Procurement outsourcing impacts procurement spend as well as the operational costs that are addressed by other forms of business process outsourcing, so the rewards can potentially be much richer.
The Everest Group estimates that a procurement outsourcing engagement spanning the entire source-to-pay process can address a cost base that could represent 5 to 15 percent of an organization’s overall revenues. (Most other BPO segments typically impact less than 1 percent of overall revenues.)
As a result, the potential bottom-line impact that procurement outsourcing can create is higher. Everest Group’s benchmarking of procurement outsourcing contracts reveals that, on average, organizations that outsourced procurement realized 5 to 10 percent savings on their outsourced procurement spend.
With so much at stake, what’s the best way to move forward? GEP and the Everest Group have compiled a list of best practices to help you take full advantage of procurement outsourcing:
Procurement outsourcing contracts have typically been focused on a few activities within procure-to-pay (P2P) operations or within sourcing and category management. Fewer procurement outsourcing contracts take an end-to-end, source-to-pay (S2P) approach. P2P-focused contracts deliver operational efficiency, while source-to-contract (S2C)-focused contracts can deliver unit-price reduction. However, the lack of integration between upstream and downstream processes often results in significant savings leakage. For example, non-compliance in the P2P process erodes the value generated in the S2C process.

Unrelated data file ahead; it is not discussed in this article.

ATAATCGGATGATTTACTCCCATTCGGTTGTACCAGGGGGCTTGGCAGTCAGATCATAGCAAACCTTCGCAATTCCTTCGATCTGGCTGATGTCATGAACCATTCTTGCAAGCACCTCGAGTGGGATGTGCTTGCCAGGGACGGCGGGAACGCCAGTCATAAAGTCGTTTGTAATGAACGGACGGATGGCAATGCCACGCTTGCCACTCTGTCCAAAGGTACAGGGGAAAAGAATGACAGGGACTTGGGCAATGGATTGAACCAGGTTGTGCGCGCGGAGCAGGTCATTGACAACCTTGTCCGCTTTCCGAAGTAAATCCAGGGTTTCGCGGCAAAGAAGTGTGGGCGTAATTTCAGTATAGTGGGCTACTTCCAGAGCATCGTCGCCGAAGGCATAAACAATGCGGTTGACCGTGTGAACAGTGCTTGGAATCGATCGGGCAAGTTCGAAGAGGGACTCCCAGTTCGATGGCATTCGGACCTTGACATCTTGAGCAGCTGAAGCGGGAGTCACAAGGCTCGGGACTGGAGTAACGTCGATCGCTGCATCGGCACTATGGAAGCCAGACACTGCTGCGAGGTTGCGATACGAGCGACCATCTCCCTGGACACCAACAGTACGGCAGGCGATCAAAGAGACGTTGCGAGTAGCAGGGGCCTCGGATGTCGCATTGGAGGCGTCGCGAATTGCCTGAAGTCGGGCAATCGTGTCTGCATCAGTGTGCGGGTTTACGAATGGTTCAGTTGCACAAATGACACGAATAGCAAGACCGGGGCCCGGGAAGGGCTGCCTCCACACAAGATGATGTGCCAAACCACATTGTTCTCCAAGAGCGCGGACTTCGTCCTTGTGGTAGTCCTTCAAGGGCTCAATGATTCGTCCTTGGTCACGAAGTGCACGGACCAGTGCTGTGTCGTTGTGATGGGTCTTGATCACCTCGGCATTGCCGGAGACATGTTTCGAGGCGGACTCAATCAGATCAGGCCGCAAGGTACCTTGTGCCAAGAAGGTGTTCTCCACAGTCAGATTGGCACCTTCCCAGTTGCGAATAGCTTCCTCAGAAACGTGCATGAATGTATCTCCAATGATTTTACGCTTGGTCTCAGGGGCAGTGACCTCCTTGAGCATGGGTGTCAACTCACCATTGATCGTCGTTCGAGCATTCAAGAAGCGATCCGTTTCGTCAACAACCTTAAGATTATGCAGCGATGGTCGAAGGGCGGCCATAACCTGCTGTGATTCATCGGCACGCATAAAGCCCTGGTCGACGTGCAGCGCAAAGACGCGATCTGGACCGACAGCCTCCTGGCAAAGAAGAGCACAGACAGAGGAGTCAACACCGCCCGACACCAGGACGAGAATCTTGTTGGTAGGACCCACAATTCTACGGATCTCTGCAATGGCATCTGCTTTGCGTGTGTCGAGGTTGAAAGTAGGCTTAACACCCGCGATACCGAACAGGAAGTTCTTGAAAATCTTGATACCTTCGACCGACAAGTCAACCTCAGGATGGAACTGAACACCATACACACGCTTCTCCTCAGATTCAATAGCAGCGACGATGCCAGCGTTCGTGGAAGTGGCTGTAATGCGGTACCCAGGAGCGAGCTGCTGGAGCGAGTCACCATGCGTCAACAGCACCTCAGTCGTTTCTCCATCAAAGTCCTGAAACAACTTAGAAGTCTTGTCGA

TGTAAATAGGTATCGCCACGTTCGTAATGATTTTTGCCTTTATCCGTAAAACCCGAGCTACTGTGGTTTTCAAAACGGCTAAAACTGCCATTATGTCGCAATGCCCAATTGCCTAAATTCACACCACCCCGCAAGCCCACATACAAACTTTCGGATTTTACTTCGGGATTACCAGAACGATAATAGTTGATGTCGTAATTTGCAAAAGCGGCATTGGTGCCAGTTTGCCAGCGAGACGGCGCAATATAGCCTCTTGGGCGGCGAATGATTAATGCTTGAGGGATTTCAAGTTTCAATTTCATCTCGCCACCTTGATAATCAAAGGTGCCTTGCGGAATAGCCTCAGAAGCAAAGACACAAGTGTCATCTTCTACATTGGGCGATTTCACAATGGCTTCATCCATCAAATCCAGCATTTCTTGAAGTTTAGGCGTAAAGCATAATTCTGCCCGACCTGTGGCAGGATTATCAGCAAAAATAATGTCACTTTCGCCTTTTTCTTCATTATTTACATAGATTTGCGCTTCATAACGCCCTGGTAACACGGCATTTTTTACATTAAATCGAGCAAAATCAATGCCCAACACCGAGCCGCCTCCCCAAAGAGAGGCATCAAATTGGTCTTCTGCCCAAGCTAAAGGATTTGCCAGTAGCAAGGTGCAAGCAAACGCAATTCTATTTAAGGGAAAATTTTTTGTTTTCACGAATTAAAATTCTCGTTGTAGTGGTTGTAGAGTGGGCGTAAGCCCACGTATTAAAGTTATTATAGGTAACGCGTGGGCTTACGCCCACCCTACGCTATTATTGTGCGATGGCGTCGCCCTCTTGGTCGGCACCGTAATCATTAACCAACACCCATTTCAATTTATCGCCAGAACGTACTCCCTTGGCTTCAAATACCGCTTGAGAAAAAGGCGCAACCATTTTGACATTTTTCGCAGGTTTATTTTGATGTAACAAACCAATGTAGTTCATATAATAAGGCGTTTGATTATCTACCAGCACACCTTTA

To ensure targeted savings are fully realized, there must be a tight linkage between sourcing and finance teams to ensure that contracted savings get driven to the bottom line by adjusting budgets. Without this close partnership, sourcing savings are not fully realized, as budget holders most often spend these savings and consume their full budgets, rather than selectively reinvesting them where they can have the greatest impact on shareholder returns.
Additionally, FAO and PO have a clear overlap around the accounts payable (AP) function. PO is heavily dependent on efficiency and compliance in the AP process to derive savings.
Significant value created in a PO engagement can be eroded by maverick spend, duplicate payments, and poor working capital management. It's critical to have finance involved in the PO initiative right from the beginning, along with sourcing and procurement, to ensure smooth transitions across the two functions.
CFO-level involvement can often help accelerate and increase savings, particularly within areas of the business where procurement has not traditionally been heavily involved, such as marketing and legal functions. CFOs can be particularly influential here in brokering these partnerships and ensuring that the domain expertise of the service provider is fully leveraged so that all high-spend areas are well managed and supported by procurement. Lastly, additional benefits to finance from active involvement with procurement include improved information and data, as finance is dependent on inputs from procurement. More streamlined and integrated processes and data can help reduce the processing time and effort of the finance function, which in turn can lead to savings from AP headcount reduction.